With the training camp schedule set, the Giants.com crew discusses which players have the most to gain this summer:
Dan Salomone: The off-season departures of Logan Ryan, James Bradberry, and Jabrill Peppers created three voids to fill in the secondary from an Xs-and-Os standpoint and in the veteran leadership department. There is now an opening in the safety tandem alongside Xavier McKinney, a rising playmaker in the league. Julian Love, who earned his impeccable reputation largely on special teams, now has a starting role on defense within his grasp.
"I definitely feel a sense of leadership, a sense of urgency more than anything," said Love, whose emergence on defense began last season. "I saw some stat somebody sent to me about me and Dex [Lawrence] playing the most games as a Giant on the defense, which is crazy to think about. But I'm just really trying to be a resource for all the young guys to get them going. My position is guys like [rookie fourth-round pick] Dane Belton are really coming along, some other young guys who are on their way right now. I'm just trying to be that personable guy. I'm not super old. I'm pretty young. So I'm right there to fill in the gap and kind of be that leader for everybody. Also just making plays. I feel like I've known [defensive coordinator] Wink [Martindale] forever now and I've been here for a couple years, so I'm excited to take that next step forward."
With Bradberry gone, Adoree' Jackson moved up a notch in place of the former Pro Bowler. The domino effect also leads to players like Aaron Robinson and rookie Cor'Dale Flott, who will compete for reps this summer.
"It's definitely a blessing to have an opportunity to have a shot at it," Flott said. "Definitely going to take it one day at a time and focus on practices and getting better."
Lance Medow: If you're going to argue someone has the most to gain during training camp then they have to be part of a position group where there's a wide-open competition and they need to have a realistic shot to win a starting job or carve out a significant role. This description applies to Daniel Bellinger. It's not a stretch at all to say Bellinger could emerge from the tight end group based on his level of play in camp and the preseason. This year's fourth-round pick is walking into a position where there are two veteran players - Ricky Seals-Jones and Jordan Akins - but no established star who warrants the majority of the snaps at tight end.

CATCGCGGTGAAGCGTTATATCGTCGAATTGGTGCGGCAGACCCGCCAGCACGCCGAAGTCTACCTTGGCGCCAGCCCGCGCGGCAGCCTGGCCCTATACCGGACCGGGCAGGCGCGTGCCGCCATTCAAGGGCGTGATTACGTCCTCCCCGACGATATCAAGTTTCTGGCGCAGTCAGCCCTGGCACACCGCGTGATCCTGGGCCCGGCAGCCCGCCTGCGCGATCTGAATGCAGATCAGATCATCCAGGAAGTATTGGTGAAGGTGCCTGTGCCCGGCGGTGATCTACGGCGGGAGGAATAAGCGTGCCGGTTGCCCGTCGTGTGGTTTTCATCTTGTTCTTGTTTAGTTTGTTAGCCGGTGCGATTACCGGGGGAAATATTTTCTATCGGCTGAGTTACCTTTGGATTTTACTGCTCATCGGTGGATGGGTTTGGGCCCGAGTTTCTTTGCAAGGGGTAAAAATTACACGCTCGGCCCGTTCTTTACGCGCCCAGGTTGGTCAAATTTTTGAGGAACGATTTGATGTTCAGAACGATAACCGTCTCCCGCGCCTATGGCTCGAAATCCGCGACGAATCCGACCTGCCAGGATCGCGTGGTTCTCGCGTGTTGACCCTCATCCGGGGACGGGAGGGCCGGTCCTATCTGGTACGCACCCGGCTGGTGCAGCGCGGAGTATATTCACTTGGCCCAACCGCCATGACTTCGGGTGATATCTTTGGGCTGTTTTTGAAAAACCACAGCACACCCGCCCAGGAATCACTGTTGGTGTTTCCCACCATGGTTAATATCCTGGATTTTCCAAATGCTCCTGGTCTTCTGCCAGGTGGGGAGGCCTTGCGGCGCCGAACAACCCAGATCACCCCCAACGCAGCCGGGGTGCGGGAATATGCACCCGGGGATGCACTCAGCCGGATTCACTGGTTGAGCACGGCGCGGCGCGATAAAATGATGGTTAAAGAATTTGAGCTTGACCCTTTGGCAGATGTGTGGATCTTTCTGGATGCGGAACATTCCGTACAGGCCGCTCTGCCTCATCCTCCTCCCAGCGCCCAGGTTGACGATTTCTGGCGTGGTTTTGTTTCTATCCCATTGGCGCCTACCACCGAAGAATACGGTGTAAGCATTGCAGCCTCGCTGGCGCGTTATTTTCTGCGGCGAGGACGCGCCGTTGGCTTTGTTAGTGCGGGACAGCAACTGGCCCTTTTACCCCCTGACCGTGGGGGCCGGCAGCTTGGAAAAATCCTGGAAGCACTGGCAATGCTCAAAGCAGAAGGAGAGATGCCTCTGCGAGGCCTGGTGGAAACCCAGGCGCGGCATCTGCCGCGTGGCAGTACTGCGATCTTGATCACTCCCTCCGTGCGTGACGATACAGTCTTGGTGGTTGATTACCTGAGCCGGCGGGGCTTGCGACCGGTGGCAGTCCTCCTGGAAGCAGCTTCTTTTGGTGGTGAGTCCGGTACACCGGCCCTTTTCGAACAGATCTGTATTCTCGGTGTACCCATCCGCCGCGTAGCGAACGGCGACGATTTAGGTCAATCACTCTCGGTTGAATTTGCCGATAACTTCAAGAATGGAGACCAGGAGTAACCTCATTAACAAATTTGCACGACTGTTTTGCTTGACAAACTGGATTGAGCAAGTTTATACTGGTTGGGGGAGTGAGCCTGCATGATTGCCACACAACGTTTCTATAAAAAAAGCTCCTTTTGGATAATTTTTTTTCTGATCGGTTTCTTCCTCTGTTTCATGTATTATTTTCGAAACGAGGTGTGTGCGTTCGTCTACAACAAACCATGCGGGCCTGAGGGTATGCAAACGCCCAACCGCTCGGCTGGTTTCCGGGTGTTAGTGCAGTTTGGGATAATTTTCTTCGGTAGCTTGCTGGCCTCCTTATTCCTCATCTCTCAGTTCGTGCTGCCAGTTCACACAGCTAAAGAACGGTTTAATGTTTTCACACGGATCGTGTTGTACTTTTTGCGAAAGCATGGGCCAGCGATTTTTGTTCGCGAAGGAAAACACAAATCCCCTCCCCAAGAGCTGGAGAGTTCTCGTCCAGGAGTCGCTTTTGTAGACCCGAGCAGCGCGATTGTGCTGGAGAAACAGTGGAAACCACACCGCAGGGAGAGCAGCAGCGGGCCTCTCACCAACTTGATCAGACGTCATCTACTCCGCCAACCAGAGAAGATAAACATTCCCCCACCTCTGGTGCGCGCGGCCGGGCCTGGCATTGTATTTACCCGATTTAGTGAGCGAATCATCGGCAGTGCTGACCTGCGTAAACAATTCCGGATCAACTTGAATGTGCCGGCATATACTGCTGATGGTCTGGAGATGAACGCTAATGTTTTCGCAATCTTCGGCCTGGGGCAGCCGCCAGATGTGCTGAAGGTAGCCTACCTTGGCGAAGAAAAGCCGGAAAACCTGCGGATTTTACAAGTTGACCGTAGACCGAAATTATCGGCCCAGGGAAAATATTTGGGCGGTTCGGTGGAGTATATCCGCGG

You also can't overlook that, in all likelihood, the Giants will utilize all three tight ends at various points of a game to make it more of a tight end-by-committee. During the draft, Brian Daboll even mentioned how last season, the Bills had one active tight end for the last few games and, at times, used five wide receivers. The point is, the usage of personnel will vary throughout the season, giving a rookie like Bellinger an opportunity to get on the field.
To further emphasize the point about playing time, look at how the Bills employed their tight ends in 2020. Four players received playing time and not one assumed more than 45 percent of the snaps: Dawson Knox (45%), Tyler Kroft (27%), Lee Smith (16%), Nate Becker (3%). The fact that Bellinger was used primarily as a blocker at San Diego State but also showed flashes as a receiver bodes well for his chance to contribute in several different facets of the game.
Matt Citak: This might come off as a bit of an obvious answer, but the player with the most to gain at training camp is Daniel Jones. Entering his fourth season as the Giants' quarterback, Jones is now playing under his third head coach and offensive coordinator since arriving in East Rutherford back in 2019. This means an entirely new playbook and accompanying terminology that the young quarterback must master ahead of the season.
On top of the new offensive scheme, Jones is also surrounded by many new teammates this year. Three of the Giants' expected starters on the offensive line – Evan Neal, Jon Feliciano and Mark Glowinski – are newcomers to the team. Although there is likely to be a competition for the starting left guard position, Shane Lemieux is one of the favorites to win the spot, and he did not appear in a game beyond Week 1 last season. Andrew Thomas (13 starts) is the only returning starter on the line with significant playing time in 2021. Of the six tight ends on the roster, Chris Myarick is the only one who spent any time with the Giants last year, and he played in just eight games and didn't even finish the season with the team.
So, training camp is going to be so important for Jones and the entire offense, especially when you consider how many games in the receiving corps were lost due to injury. The quarterback must become completely comfortable with both the playbook and the new teammates around him. This work started during the spring, as the near perfect attendance throughout spring workouts certainly benefited Jones. But training camp is obviously when teams truly start revving up for the season, so it will be the first chance to really see how far the offense has come.
Take a look at rare photos of New York Giants training camps through the years.